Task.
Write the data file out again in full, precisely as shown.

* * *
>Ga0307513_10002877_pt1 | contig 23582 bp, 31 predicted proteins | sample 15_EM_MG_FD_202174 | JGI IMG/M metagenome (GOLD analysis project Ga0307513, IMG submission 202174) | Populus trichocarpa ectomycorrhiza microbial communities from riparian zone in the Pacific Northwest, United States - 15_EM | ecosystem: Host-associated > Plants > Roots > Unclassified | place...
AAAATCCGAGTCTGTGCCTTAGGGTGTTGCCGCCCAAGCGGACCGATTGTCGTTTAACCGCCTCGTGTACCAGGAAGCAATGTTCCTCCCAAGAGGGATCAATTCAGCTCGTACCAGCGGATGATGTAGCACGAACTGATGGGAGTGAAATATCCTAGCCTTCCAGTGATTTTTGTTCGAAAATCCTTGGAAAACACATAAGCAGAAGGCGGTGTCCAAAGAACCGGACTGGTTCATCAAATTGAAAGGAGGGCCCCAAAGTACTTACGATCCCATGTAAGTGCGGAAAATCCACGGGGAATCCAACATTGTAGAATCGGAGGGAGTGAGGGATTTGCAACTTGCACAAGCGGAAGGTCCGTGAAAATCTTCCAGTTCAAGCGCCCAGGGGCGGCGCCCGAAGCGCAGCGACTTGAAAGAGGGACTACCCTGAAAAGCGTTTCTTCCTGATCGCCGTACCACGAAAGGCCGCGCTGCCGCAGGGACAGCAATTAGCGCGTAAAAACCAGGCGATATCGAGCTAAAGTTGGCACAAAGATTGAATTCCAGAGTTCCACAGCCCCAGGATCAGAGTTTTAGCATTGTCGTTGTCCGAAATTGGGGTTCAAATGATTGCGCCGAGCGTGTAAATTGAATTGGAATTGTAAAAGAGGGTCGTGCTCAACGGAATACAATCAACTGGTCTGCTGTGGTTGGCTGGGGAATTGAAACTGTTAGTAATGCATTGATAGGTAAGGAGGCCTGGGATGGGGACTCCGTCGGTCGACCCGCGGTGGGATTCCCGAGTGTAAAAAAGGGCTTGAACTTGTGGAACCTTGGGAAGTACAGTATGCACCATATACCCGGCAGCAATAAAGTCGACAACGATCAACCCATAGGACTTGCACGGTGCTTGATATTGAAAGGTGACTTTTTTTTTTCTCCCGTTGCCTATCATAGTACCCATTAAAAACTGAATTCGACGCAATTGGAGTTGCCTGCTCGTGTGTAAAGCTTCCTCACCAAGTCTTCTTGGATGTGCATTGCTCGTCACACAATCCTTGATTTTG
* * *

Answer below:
>Ga0307513_10002877_pt1 | contig 23582 bp, 31 predicted proteins | sample 15_EM_MG_FD_202174 | JGI IMG/M metagenome (GOLD analysis project Ga0307513, IMG submission 202174) | Populus trichocarpa ectomycorrhiza microbial communities from riparian zone in the Pacific Northwest, United States - 15_EM | ecosystem: Host-associated > Plants > Roots > Unclassified | place...
AAAATCCGAGTCTGTGCCTTAGGGTGTTGCCGCCCAAGCGGACCGATTGTCGTTTAACCGCCTCGTGTACCAGGAAGCAATGTTCCTCCCAAGAGGGATCAATTCAGCTCGTACCAGCGGATGATGTAGCACGAACTGATGGGAGTGAAATATCCTAGCCTTCCAGTGATTTTTGTTCGAAAATCCTTGGAAAACACATAAGCAGAAGGCGGTGTCCAAAGAACCGGACTGGTTCATCAAATTGAAAGGAGGGCCCCAAAGTACTTACGATCCCATGTAAGTGCGGAAAATCCACGGGGAATCCAACATTGTAGAATCGGAGGGAGTGAGGGATTTGCAACTTGCACAAGCGGAAGGTCCGTGAAAATCTTCCAGTTCAAGCGCCCAGGGGCGGCGCCCGAAGCGCAGCGACTTGAAAGAGGGACTACCCTGAAAAGCGTTTCTTCCTGATCGCCGTACCACGAAAGGCCGCGCTGCCGCAGGGACAGCAATTAGCGCGTAAAAACCAGGCGATATCGAGCTAAAGTTGGCACAAAGATTGAATTCCAGAGTTCCACAGCCCCAGGATCAGAGTTTTAGCATTGTCGTTGTCCGAAATTGGGGTTCAAATGATTGCGCCGAGCGTGTAAATTGAATTGGAATTGTAAAAGAGGGTCGTGCTCAACGGAATACAATCAACTGGTCTGCTGTGGTTGGCTGGGGAATTGAAACTGTTAGTAATGCATTGATAGGTAAGGAGGCCTGGGATGGGGACTCCGTCGGTCGACCCGCGGTGGGATTCCCGAGTGTAAAAAAGGGCTTGAACTTGTGGAACCTTGGGAAGTACAGTATGCACCATATACCCGGCAGCAATAAAGTCGACAACGATCAACCCATAGGACTTGCACGGTGCTTGATATTGAAAGGTGACTTTTTTTTTTCTCCCGTTGCCTATCATAGTACCCATTAAAAACTGAATTCGACGCAATTGGAGTTGCCTGCTCGTGTGTAAAGCTTCCTCACCAAGTCTTCTTGGATGTGCATTGCTCGTCACACAATCCTTGATTTTG